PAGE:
I spotted an old friend while on a stroll through a Princeton bookshop. It was Herbert Weir Smyth! Not the man, he died in 1937. It was his “Greek Grammar”. My blood, sweat and tear-stained copy still has pride of place on my shelf. His appendix of the principle parts of irregular verbs still deserves a look from time to time.
I spent a bit of time during my 2009 sabbatical sharpening my Greek, the language in which the New Testament was spoken and written. I have always kept a Greek New Testament in my prayer desk so I can follow the New Testament lesson in the original language, but it was time to raise the bar.
One point of syntax got hold of my imagination. It is the emphatic use of pronouns. Now before you just click “close” on this, just come along with me.
Coming to a clear and accurate understanding of the emphatic use of pronouns can be a little tricky. It is a matter of nuance and often difficult (if not impossible) to translate.
Here’s the little Greek lesson. Just remember that αυτος is the third person pronoun. Since a Greek verb contains the reference to its object, αυτος ακουει (with the pronoun) and ακουει (without the pronoun) have the same basic meaning, “he hears.” And so the reasoning goes, αυτος is unnecessary and its presence is making a point.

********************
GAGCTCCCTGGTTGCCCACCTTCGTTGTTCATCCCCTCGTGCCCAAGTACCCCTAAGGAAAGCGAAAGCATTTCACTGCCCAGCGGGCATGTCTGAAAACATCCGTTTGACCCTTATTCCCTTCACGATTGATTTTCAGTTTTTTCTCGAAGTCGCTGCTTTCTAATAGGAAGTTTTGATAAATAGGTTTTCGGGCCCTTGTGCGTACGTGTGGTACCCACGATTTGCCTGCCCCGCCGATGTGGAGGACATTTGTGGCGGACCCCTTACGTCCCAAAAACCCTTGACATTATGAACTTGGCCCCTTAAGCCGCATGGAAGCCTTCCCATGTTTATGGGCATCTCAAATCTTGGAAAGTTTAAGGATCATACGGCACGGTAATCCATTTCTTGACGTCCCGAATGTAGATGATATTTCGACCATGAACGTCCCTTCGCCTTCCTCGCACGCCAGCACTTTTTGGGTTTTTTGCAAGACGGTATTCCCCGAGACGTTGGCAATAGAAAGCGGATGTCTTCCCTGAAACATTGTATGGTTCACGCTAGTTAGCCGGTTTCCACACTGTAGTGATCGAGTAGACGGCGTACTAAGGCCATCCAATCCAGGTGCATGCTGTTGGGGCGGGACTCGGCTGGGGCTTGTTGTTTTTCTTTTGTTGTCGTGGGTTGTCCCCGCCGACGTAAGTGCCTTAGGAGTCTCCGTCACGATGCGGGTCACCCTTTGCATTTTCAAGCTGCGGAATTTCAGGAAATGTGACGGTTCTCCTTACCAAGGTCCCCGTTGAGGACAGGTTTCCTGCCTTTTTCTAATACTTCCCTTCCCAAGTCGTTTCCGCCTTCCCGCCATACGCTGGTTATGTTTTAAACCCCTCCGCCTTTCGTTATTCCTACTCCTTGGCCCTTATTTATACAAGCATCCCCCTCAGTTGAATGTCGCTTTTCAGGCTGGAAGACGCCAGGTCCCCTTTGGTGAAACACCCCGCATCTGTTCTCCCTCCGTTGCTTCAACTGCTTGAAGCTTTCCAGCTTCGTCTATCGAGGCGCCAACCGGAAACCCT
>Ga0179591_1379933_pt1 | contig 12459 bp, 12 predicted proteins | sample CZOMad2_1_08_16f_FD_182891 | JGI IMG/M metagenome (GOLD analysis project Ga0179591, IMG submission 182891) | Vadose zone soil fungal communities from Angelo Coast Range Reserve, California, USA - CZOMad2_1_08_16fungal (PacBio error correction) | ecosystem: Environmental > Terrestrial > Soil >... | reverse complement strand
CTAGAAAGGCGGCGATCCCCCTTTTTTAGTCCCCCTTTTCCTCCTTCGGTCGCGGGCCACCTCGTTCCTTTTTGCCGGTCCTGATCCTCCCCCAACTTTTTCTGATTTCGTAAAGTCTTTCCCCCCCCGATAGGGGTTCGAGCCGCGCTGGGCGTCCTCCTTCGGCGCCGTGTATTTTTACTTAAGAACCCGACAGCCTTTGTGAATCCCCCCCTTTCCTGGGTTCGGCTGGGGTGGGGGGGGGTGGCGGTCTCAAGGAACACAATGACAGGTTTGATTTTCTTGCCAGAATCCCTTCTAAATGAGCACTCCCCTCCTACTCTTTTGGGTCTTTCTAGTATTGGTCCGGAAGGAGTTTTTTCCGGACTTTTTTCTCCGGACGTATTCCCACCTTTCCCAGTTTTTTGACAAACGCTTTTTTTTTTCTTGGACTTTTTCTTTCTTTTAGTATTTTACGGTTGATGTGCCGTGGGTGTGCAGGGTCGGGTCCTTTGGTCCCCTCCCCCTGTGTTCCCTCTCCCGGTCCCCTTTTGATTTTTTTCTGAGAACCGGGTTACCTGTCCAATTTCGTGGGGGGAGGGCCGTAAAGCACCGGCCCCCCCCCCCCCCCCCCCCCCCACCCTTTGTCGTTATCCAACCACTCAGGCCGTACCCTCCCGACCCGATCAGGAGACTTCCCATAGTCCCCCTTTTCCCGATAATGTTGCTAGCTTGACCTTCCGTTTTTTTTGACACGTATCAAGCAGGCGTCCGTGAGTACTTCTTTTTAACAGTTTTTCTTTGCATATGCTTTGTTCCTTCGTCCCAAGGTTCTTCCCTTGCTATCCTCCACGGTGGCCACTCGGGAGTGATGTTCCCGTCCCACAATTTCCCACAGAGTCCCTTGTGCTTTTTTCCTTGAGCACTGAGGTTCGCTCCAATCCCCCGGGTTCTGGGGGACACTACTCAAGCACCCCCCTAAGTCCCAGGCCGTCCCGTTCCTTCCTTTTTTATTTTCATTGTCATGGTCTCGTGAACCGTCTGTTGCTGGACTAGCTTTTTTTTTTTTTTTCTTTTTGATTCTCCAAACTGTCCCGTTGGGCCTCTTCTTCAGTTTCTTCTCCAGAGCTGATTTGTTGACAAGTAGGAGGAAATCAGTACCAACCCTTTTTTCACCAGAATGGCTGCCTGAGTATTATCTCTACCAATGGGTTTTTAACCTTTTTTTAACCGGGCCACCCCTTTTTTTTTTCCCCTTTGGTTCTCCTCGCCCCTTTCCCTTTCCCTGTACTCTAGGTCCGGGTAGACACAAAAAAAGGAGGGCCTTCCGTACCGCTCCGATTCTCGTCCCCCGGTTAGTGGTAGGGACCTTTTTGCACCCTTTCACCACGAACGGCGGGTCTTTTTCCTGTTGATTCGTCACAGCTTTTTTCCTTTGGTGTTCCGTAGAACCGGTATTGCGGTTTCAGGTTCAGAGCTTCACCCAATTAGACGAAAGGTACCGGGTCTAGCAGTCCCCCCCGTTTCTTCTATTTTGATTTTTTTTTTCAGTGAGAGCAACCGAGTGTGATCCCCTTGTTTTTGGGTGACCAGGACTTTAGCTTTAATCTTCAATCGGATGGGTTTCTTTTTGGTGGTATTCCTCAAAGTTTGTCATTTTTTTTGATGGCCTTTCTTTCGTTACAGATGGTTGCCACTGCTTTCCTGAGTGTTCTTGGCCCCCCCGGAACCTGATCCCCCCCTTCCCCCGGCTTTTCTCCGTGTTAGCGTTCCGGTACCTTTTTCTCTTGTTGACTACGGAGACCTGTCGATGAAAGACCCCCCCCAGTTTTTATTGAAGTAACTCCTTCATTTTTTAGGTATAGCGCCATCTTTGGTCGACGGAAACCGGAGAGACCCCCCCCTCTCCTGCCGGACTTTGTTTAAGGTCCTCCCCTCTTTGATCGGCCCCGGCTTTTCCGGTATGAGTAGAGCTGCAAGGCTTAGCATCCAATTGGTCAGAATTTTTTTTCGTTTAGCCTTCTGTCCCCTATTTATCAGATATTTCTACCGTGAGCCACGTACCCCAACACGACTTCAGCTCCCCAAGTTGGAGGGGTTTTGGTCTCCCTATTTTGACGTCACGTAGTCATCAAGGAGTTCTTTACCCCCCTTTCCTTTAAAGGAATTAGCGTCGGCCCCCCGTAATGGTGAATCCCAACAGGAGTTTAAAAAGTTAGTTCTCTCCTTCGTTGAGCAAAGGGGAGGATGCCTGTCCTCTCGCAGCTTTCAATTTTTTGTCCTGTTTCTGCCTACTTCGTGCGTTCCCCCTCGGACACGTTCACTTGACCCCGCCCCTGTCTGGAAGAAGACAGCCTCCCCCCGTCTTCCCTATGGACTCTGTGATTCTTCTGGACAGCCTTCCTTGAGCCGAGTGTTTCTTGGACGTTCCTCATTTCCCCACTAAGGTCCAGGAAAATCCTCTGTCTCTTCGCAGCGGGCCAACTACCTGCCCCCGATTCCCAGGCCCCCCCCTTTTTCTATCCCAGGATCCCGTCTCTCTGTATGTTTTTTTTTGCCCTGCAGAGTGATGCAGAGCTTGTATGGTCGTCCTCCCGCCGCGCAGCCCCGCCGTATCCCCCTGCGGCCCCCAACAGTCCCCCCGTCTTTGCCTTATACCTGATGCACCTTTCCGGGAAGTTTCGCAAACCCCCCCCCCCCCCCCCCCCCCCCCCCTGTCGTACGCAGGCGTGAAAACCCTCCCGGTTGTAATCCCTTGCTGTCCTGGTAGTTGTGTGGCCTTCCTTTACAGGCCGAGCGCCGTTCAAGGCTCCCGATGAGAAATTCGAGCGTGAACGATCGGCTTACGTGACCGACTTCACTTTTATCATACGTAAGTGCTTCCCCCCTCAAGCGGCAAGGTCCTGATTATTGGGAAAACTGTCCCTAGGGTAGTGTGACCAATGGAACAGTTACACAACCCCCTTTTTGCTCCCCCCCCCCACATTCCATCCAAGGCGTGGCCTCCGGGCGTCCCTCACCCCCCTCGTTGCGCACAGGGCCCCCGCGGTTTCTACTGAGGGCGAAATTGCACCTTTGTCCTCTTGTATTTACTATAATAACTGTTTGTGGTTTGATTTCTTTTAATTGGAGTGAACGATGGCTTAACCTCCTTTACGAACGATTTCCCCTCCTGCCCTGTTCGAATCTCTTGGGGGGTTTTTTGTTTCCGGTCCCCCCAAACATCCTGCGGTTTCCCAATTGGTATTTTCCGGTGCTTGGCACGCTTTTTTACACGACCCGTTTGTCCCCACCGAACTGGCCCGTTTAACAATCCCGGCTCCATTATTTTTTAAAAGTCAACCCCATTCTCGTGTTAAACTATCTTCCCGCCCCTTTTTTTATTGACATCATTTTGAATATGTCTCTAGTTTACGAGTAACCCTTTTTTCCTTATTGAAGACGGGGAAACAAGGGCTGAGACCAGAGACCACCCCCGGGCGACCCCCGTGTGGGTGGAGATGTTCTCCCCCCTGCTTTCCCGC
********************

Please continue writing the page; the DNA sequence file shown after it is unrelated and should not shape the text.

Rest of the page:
That point is most often seen in contrasts. John the Baptist says, “I (εγω) baptize you with water… He (αυτος) will baptize you with the Holy Spirit and with fire” (Matt 3:11).
But one of the most theological powerful and provocative uses of the emphatic third person pronoun is in the Beatitudes. All have the same construction. “Blessed are the … for they (αυτοι) will ….” The nuance of αυτος is that they they alone will receive the blessing.
1. Blessed are the poor in spirit, for theirs is the kingdom of heaven.
2. Blessed are the merciful, for they shall receive mercy.
3. Blessed are those who are persecuted for righteousness’ sake, for theirs is the kingdom of heaven.
Jesus is not saying that the poor in spirit, among others, are blessed. He is saying that they and they alone will inherit the kingdom. The merciful, and they alone, will receive mercy. Only those who are persecuted with inherit the kingdom. The meaning of the αυτος is nuanced, but it is there, and its force is devastating to much of modern theology and its easy believism and fundamentalist theology and its easy grace on the other.
An emphatic use of pronouns points to a Third Way.